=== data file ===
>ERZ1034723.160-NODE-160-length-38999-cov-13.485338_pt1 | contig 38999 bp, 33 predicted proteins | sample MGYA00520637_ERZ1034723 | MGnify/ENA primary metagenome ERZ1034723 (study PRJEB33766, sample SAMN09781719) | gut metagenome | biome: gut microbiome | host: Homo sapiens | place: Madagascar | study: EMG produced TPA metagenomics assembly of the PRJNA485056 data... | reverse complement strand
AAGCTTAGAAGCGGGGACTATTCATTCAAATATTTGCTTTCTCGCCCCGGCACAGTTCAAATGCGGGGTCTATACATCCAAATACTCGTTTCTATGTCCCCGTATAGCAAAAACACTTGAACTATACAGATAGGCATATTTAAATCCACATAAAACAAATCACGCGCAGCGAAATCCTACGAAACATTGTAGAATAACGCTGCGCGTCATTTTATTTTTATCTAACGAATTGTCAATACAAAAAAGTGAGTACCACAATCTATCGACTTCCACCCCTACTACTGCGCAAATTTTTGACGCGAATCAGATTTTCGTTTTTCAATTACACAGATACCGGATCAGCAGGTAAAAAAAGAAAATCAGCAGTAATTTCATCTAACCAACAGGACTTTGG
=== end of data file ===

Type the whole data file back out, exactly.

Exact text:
>ERZ1034723.160-NODE-160-length-38999-cov-13.485338_pt1 | contig 38999 bp, 33 predicted proteins | sample MGYA00520637_ERZ1034723 | MGnify/ENA primary metagenome ERZ1034723 (study PRJEB33766, sample SAMN09781719) | gut metagenome | biome: gut microbiome | host: Homo sapiens | place: Madagascar | study: EMG produced TPA metagenomics assembly of the PRJNA485056 data... | reverse complement strand
AAGCTTAGAAGCGGGGACTATTCATTCAAATATTTGCTTTCTCGCCCCGGCACAGTTCAAATGCGGGGTCTATACATCCAAATACTCGTTTCTATGTCCCCGTATAGCAAAAACACTTGAACTATACAGATAGGCATATTTAAATCCACATAAAACAAATCACGCGCAGCGAAATCCTACGAAACATTGTAGAATAACGCTGCGCGTCATTTTATTTTTATCTAACGAATTGTCAATACAAAAAAGTGAGTACCACAATCTATCGACTTCCACCCCTACTACTGCGCAAATTTTTGACGCGAATCAGATTTTCGTTTTTCAATTACACAGATACCGGATCAGCAGGTAAAAAAAGAAAATCAGCAGTAATTTCATCTAACCAACAGGACTTTGG